The U.N. envoy for Iraq urged its political leaders on Wednesday to listen to the people and seize the opportunity to form “a patriotic, inclusive and non-sectarian national government” that will use the country’s vast resources including oil to benefit all Iraqis.
A new government can’t be formed until final results of May 12 parliamentary elections are announced. Voting was marred by allegations of fraud and irregularities and a partial recount of ballots was ordered. It was completed Monday but the election commission didn’t make the final results public.
U.N. special representative Jan Kubis told the Security Council that a new national government must prioritize a host of political, economic and social reforms as well as reconciliation and good governance including fighting corruption.
It must also create jobs, put all armed groups “under the strict control of the state,” and act against “insubordinate militias and criminal gangs,” and tackle inequality, he said.
Despite billions of dollars spent since the 2003 U.S.-led invasion toppled dictator Saddam Hussein, many Iraqi cities and towns are still experiencing severe power cuts and rolling blackouts, issues that partly fueled last month’s protests in Iraq’s southern Shiite heartland.
Kubis said Prime Minister Haider al-Abadi “has made major efforts to provide swift and tailored responses to legitimate popular demands,” but the measures “remain insufficient to address the depth of people’s needs and concerns.”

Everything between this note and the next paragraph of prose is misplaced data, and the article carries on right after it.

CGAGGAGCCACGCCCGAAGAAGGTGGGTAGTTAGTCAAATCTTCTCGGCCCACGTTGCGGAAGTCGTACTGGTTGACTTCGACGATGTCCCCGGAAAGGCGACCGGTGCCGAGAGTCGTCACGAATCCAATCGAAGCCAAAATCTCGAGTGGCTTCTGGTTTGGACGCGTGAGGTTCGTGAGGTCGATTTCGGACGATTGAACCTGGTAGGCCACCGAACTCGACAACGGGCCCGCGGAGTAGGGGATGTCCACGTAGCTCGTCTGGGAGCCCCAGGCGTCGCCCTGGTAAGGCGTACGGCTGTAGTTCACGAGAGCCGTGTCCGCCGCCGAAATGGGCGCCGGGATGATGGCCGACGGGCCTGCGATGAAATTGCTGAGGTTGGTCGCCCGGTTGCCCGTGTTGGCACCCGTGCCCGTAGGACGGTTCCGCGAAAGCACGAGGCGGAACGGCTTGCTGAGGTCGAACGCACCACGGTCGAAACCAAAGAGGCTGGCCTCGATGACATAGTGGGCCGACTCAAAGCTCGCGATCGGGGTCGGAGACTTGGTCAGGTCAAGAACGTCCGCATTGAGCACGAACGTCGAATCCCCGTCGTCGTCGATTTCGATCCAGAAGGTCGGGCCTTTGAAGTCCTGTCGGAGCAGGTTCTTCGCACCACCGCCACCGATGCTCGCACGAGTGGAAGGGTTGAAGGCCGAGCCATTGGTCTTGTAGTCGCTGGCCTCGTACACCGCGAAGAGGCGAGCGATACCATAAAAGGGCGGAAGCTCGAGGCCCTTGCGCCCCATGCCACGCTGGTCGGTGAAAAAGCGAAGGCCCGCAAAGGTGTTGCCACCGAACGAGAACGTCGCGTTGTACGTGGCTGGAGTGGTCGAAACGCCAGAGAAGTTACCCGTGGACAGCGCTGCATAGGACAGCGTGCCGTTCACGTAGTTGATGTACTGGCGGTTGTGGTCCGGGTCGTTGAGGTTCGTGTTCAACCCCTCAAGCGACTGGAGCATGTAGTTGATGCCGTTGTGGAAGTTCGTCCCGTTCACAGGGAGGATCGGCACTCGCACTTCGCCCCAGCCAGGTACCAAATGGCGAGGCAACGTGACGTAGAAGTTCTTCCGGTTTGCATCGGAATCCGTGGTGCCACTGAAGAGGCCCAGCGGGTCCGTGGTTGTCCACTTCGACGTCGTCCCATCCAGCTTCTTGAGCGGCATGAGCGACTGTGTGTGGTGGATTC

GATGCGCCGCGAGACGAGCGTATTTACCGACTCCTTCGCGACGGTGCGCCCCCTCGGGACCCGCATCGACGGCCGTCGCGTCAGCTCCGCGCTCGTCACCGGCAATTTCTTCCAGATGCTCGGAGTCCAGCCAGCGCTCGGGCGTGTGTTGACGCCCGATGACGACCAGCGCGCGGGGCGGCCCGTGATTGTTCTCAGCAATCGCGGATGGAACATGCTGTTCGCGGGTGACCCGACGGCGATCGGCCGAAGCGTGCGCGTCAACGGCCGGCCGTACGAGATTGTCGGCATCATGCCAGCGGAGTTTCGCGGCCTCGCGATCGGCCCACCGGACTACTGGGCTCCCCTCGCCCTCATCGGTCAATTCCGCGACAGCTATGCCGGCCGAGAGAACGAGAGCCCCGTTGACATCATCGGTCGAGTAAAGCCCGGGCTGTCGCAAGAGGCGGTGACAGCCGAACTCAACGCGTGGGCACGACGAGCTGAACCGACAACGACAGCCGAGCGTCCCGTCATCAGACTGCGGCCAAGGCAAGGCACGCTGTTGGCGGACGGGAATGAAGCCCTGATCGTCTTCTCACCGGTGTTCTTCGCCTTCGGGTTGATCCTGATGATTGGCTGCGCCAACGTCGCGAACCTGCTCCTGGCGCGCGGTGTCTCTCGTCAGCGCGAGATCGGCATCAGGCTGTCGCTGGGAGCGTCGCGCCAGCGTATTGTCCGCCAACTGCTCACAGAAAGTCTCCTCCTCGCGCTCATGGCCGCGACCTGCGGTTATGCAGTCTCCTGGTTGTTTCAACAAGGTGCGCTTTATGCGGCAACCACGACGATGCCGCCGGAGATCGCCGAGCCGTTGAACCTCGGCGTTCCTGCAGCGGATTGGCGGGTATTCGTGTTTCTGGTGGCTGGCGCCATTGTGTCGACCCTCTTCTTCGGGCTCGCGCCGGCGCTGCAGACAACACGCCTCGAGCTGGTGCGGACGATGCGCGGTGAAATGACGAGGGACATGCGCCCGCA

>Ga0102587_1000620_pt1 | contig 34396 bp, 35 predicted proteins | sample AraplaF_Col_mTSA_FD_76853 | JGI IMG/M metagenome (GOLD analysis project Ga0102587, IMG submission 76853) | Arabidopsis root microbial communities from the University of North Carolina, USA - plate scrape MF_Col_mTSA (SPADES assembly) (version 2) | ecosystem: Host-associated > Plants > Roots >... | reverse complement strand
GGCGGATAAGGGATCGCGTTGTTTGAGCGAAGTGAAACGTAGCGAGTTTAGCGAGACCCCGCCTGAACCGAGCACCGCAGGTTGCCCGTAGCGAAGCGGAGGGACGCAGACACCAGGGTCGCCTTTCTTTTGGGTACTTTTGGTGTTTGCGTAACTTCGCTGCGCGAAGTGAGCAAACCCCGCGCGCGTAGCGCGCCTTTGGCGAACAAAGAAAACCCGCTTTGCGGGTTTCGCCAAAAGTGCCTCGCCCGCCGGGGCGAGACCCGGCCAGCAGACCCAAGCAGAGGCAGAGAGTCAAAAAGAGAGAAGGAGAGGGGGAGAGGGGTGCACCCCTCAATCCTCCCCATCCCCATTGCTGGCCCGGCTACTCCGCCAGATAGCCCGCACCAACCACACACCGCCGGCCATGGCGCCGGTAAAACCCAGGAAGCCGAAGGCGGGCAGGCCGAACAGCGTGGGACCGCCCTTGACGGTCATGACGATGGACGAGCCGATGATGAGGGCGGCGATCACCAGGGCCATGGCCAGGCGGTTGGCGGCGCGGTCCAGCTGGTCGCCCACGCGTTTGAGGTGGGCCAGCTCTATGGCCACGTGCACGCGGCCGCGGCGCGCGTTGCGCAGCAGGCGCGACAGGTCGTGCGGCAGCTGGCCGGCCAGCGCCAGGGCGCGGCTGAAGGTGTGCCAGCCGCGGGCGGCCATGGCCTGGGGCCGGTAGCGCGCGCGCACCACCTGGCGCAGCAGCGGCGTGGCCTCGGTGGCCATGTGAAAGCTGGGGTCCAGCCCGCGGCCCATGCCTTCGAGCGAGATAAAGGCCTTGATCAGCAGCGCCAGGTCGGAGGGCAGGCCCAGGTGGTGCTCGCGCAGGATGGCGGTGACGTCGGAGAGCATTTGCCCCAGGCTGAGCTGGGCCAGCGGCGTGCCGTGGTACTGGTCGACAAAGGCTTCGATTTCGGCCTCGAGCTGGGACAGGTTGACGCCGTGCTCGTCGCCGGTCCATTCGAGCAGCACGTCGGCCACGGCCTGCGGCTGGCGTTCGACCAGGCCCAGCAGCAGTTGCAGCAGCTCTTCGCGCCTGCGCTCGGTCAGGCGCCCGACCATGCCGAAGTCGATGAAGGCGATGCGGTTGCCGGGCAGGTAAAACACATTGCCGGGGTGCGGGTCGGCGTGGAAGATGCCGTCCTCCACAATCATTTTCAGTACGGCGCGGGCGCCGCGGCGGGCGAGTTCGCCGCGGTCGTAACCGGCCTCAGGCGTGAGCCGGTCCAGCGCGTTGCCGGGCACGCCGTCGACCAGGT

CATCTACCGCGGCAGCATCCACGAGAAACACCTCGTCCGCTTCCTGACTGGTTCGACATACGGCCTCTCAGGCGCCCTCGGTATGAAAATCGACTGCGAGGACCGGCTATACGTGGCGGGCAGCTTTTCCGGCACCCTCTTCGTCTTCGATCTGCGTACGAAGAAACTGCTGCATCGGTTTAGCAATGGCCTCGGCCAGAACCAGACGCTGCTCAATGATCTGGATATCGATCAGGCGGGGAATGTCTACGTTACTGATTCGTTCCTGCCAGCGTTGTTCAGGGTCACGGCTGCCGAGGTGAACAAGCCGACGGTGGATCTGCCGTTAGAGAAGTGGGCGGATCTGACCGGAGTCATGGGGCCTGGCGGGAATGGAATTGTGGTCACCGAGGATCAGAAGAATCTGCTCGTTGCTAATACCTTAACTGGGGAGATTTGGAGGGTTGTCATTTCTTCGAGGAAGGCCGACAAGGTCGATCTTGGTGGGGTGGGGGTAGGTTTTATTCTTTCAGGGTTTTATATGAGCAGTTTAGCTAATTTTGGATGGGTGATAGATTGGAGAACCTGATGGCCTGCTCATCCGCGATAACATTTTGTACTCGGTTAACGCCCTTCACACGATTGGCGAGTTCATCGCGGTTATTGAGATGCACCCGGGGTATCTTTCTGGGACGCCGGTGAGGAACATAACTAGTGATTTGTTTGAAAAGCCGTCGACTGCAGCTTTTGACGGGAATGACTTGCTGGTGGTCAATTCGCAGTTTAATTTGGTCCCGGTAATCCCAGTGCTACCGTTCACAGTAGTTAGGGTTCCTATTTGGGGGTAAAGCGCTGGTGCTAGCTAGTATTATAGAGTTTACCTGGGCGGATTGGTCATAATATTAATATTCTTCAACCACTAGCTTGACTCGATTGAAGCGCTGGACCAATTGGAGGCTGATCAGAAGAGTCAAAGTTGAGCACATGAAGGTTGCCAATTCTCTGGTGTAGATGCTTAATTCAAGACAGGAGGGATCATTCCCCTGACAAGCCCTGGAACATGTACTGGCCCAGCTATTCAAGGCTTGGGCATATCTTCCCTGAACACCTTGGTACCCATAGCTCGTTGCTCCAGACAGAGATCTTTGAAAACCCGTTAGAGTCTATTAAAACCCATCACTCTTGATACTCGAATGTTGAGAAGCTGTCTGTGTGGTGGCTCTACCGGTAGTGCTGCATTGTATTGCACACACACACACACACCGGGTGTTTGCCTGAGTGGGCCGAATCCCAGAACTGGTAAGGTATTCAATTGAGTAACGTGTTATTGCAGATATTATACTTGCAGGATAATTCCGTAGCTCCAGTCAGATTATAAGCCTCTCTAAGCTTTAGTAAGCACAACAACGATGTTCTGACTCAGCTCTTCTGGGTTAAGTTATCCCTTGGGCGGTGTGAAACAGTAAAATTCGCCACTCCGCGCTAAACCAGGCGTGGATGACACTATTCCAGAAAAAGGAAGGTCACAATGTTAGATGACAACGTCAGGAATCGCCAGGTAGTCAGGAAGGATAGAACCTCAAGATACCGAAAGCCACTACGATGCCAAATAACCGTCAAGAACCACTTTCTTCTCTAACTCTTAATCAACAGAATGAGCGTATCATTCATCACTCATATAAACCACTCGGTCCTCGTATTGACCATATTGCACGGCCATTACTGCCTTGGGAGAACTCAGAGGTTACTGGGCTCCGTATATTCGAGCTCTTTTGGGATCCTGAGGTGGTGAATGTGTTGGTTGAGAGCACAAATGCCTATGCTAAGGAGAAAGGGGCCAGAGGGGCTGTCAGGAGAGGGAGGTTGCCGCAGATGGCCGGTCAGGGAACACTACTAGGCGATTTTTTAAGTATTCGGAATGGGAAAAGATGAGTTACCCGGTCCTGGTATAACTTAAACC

The elections, the fourth since Saddam was toppled, saw the lowest turnout in 15 years which Kubis said already delivered “a strong message of dissatisfaction with the current state of management of public affairs.”
“Although the scale of protest has now decreased,” he said, “demonstrations are far from over, including around major oil installations in Basra,” in southern Iraq.
Iraqis also faces a continuing threat from the Islamic State extremist group, which controlled nearly a third of the country after its 2014 offensive. In recent years, Iraqi forces backed by a U.S.-led coalition have gradually driven the militants from all the territory they once held and the government declared military victory over the extremist group late last year.
But Kubis said remnants of the Islamic State group, also known by the Arabic name Daesh, “continue sporadically to conduct terrorist attacks against civilians, government premises and the Iraqi security forces.”
“Daesh remains a threat,” he said. “Daesh tactics include the targeting of local mayors and their families, and the abduction and killing of other civilians, including at fake check points.”
Although the level of violence in Iraq has decreased since last year, Kubis said, “armed conflict, terrorism and acts of violence continued to take a toll on civilians.”
In June, he said, at least 76 civilians were killed and 129 wounded, and in July at least 79 civilians were killed and 99 wounded.
So far this year, Kubis said, Iraqi courts have publicly announced 76 death sentences for terrorism-related crimes including against 24 women. He said 23 of them were foreigners — 17 Turks, 3 from Krgyzstan, 2 Azerbaijanis and 1 German.
Kubis said 26 executions have been announced so far this year.
“It is time to address the root causes of terrorism by engaging in constructive and genuine national dialogue,” he said.
Kubis said the demonstrations in southern Iraq put a spotlight on the region’s “massive and long-neglected social, economic and development needs” which weren’t addressed partly due to the priority given to fighting Daesh.
It is even more urgent that these inequalities are addressed now, he said, because tens of thousands of young men from the south and Baghdad who were mobilized to fight Daesh are now returning home “without jobs, and without adequate support for them and the families of the martyrs” who were killed.